French President Nicolas Sarkozy flew towards Afghanistan early on Wednesday vowing to pursue France's mission after 10 of its troops died in the deadliest attack yet on international forces there.
Sarkozy was flying in with his defence minister Herve Morin for a visit in which he was expected to meet some of the 21 French soldiers also wounded in the fighting Monday and Tuesday, French officials said.
The French president was also likely to meet his Afghan counterpart Hamid Karzai before returning home.
Sarkozy announced he would travel to Afghanistan as soon as the news broke Tuesday of the fighting 50 kilometres (30 miles) east of the capital Kabul.
The visit was to show the troops that "France is at their side," he said.
"In its struggle against terrorism, France has just been hard hit," Sarkozy said.
It was the deadliest attack on international forces fighting extremists in Afghanistan since the US-led war which ousted the hardline Taliban regime in 2001.
It was also the deadliest on French soldiers since a 1983 assault in Beirut in which 58 paratroopers were killed.
But Sarkozy insisted France would not be deterred from its Afghan mission, for which it has 3,000 soldiers serving in a NATO-led International Security Assistance Force (ISAF) of more than 40,000 troops from nearly 40 nations.
"My determination is intact. France is committed to pursuing the struggle against terrorism, for democracy and for freedom," he said in a statement from his holiday residence in the French Riviera.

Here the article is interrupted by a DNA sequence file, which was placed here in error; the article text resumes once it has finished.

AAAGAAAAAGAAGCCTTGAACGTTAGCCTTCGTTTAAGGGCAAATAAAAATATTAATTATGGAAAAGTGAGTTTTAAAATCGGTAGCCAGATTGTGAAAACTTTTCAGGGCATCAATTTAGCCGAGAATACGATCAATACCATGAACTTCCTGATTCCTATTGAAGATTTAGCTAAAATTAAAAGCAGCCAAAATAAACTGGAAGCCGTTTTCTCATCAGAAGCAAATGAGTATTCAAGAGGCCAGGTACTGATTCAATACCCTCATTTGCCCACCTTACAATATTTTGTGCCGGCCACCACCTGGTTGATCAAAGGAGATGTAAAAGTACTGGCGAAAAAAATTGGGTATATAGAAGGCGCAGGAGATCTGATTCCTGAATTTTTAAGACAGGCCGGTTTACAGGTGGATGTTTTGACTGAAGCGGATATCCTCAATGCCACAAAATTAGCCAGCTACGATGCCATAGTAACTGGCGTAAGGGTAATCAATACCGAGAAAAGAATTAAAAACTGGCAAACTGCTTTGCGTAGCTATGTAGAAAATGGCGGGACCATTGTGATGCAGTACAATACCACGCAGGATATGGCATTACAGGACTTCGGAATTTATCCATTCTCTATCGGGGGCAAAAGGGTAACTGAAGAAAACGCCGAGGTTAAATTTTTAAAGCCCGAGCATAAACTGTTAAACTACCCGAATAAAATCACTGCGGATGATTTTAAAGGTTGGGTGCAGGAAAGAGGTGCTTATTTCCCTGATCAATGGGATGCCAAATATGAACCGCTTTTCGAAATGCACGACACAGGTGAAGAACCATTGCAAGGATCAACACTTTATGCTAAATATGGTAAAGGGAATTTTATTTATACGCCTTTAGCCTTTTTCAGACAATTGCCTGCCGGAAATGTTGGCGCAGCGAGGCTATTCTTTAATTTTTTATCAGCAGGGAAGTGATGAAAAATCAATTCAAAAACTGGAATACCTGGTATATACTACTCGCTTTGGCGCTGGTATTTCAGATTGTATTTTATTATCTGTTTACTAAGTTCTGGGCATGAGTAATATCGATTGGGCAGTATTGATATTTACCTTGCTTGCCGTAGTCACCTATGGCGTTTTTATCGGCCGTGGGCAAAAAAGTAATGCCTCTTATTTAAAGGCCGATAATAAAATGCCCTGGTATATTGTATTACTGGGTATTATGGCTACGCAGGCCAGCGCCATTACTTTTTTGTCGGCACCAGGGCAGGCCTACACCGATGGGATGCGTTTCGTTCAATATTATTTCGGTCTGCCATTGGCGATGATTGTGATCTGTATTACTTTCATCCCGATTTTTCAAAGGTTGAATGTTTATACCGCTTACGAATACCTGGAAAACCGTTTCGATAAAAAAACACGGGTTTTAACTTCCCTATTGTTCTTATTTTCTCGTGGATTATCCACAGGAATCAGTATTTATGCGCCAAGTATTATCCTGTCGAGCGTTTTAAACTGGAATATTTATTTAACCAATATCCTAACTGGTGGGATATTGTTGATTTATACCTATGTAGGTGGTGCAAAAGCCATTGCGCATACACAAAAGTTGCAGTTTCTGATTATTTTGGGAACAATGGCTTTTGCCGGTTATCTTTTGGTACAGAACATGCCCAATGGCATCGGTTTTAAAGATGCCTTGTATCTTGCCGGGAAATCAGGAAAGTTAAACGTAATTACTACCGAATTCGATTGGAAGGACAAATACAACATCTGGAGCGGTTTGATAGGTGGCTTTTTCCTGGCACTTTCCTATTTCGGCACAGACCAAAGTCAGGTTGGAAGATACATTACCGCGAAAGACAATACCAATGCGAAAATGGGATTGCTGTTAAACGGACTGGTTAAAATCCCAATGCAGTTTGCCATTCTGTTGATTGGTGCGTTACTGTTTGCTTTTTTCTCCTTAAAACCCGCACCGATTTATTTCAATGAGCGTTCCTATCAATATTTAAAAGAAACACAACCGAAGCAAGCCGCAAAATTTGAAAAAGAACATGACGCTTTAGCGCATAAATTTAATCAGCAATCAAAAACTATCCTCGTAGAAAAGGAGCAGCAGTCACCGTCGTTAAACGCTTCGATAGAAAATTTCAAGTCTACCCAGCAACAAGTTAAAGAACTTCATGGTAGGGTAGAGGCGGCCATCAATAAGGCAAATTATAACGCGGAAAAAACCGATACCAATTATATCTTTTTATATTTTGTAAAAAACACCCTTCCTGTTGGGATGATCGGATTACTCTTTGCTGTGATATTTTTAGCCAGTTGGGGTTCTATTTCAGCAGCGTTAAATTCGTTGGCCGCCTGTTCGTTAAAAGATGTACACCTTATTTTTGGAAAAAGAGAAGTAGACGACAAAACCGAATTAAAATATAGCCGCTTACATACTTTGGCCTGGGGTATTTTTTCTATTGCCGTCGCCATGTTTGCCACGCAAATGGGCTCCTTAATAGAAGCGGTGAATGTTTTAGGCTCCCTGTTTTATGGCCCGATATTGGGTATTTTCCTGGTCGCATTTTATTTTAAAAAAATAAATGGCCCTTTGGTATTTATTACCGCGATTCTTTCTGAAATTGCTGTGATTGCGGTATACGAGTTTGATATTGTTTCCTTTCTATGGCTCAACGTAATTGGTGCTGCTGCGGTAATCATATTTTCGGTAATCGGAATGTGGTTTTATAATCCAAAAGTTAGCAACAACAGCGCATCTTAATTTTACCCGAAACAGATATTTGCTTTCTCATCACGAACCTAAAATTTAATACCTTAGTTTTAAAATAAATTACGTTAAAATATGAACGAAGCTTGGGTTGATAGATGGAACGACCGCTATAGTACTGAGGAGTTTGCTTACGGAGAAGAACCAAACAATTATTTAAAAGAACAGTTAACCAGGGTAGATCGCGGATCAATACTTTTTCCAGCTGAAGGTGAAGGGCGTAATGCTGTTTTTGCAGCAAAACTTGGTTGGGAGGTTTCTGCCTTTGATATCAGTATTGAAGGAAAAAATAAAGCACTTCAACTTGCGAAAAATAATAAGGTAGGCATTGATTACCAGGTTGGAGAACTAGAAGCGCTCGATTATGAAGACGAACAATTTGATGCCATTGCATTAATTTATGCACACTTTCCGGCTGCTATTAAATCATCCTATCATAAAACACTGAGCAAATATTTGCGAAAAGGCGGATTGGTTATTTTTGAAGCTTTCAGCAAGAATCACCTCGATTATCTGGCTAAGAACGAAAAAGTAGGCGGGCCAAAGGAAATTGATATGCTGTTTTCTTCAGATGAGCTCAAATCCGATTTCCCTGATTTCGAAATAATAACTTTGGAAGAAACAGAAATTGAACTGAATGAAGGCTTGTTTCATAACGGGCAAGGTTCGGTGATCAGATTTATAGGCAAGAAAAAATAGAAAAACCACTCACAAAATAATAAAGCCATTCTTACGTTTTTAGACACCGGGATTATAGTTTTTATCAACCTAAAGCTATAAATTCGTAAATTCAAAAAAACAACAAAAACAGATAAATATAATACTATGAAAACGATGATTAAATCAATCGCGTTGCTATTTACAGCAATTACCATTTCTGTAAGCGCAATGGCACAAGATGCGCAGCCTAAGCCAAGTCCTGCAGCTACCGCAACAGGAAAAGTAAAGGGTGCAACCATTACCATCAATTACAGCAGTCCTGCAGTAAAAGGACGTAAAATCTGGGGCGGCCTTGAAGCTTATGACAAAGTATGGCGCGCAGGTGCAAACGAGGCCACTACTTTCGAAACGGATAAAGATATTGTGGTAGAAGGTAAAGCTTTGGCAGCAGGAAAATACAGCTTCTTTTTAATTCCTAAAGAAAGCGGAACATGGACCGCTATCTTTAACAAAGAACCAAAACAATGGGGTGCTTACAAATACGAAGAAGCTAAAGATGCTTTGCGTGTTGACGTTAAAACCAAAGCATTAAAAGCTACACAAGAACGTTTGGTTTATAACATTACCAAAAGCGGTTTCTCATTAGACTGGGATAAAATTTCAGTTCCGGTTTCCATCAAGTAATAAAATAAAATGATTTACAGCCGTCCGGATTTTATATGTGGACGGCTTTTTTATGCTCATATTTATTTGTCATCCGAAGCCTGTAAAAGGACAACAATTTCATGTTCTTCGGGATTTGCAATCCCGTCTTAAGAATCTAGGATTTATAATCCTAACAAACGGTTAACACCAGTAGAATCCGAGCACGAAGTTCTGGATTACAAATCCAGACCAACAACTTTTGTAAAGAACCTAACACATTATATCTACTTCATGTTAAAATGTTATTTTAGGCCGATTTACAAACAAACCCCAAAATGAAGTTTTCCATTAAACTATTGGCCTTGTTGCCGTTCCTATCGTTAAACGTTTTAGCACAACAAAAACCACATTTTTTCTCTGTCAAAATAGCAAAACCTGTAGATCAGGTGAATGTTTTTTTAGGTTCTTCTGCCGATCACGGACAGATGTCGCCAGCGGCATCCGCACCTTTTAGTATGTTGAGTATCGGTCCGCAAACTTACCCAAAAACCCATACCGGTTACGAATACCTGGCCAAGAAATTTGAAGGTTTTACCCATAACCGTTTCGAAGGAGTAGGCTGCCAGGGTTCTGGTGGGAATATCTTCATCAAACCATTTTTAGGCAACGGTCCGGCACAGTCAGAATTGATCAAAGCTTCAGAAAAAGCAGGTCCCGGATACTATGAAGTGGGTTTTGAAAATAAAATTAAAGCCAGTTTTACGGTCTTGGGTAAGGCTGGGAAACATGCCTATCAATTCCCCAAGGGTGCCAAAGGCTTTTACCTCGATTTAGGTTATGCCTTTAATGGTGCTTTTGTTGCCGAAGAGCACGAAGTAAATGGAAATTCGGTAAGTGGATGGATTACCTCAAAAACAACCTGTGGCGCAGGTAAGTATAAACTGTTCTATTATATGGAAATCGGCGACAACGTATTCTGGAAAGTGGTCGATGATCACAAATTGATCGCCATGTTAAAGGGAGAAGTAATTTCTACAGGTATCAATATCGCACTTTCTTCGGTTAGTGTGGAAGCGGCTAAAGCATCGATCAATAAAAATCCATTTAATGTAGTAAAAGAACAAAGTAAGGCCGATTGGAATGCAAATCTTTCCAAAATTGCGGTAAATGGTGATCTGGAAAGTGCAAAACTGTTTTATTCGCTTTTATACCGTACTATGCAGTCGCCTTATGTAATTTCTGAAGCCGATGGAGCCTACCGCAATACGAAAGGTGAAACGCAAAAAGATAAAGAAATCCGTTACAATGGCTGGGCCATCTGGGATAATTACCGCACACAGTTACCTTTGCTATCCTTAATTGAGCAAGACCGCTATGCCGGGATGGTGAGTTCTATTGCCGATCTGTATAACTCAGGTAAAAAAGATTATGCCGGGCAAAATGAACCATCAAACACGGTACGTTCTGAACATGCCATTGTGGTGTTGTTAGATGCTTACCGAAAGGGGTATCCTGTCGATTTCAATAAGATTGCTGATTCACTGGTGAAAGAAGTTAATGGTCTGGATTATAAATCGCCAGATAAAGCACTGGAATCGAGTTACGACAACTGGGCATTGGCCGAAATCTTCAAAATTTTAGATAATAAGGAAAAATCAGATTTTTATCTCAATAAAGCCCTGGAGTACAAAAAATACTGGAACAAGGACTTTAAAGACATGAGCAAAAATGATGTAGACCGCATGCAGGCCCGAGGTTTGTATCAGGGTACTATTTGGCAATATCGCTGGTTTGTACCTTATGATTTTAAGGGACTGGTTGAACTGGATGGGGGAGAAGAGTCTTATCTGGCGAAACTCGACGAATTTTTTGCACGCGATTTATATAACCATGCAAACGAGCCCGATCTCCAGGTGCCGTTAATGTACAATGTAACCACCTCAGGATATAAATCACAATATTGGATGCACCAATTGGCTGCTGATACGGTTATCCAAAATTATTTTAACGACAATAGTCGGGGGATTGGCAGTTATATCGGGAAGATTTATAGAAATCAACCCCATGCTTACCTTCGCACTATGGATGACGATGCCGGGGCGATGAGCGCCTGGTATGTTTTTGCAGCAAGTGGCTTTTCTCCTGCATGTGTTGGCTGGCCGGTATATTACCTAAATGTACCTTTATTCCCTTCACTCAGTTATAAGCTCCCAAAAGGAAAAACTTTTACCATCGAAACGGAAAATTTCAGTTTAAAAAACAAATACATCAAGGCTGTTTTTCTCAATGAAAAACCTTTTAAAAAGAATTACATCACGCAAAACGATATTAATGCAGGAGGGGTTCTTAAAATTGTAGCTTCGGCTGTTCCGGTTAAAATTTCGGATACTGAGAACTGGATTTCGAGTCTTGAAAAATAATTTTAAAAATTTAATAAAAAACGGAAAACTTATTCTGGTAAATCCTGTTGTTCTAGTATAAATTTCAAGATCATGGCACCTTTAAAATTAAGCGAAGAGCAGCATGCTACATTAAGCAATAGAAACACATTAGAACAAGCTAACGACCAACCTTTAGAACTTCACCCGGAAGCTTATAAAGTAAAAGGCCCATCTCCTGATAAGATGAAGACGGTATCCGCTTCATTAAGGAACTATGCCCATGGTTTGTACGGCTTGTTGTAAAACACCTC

He went on: "This is a just cause, it is an honour for France and for its army to defend it."
US forces provided air support in the battle, after which the Taliban said it had destroyed several military vehicles.
"Serious measures, notably in the air, were taken to support and extricate our men caught in an extremely violent ambush," Sarkozy said.
Morin estimated casualties on the Taliban side at 30 dead and 30 wounded.
The French losses drew expressions of sympathy from other countries which have suffered heavy losses in Afghanistan, where extremist violence has grown every year with more foreign and Al-Qaeda-linked fighters believed involved.
US President George W Bush offered his condolences, as did the leaders of Britain and Canada, other key contributors to the ISAF deployment.
The European Union's foreign policy chief, Javier Solana, said the attack was "a disgraceful and barbaric act".The latest deaths raised to 176 the number of international soldiers killed in Afghanistan this year, most of them in attacks.
Nine US soldiers were slain in July when insurgents stormed a base in the northeastern province of Kunar, in another well-planned rebel strike that also involved scores of attacks.
Twenty-four French troops have now been killed in action or in accidents in Afghanistan since French soldiers were first sent there in 2002.
Sarkozy, who paid a brief visit to Afghanistan in December, has pushed for expanding France's military role despite polls showing public opinion does not support such a move.
He announced French reinforcements to Afghanistan at a NATO summit in April -- drawing fierce criticism at home from left-wing opponents who saw the move as a sign of French alignment with US policy.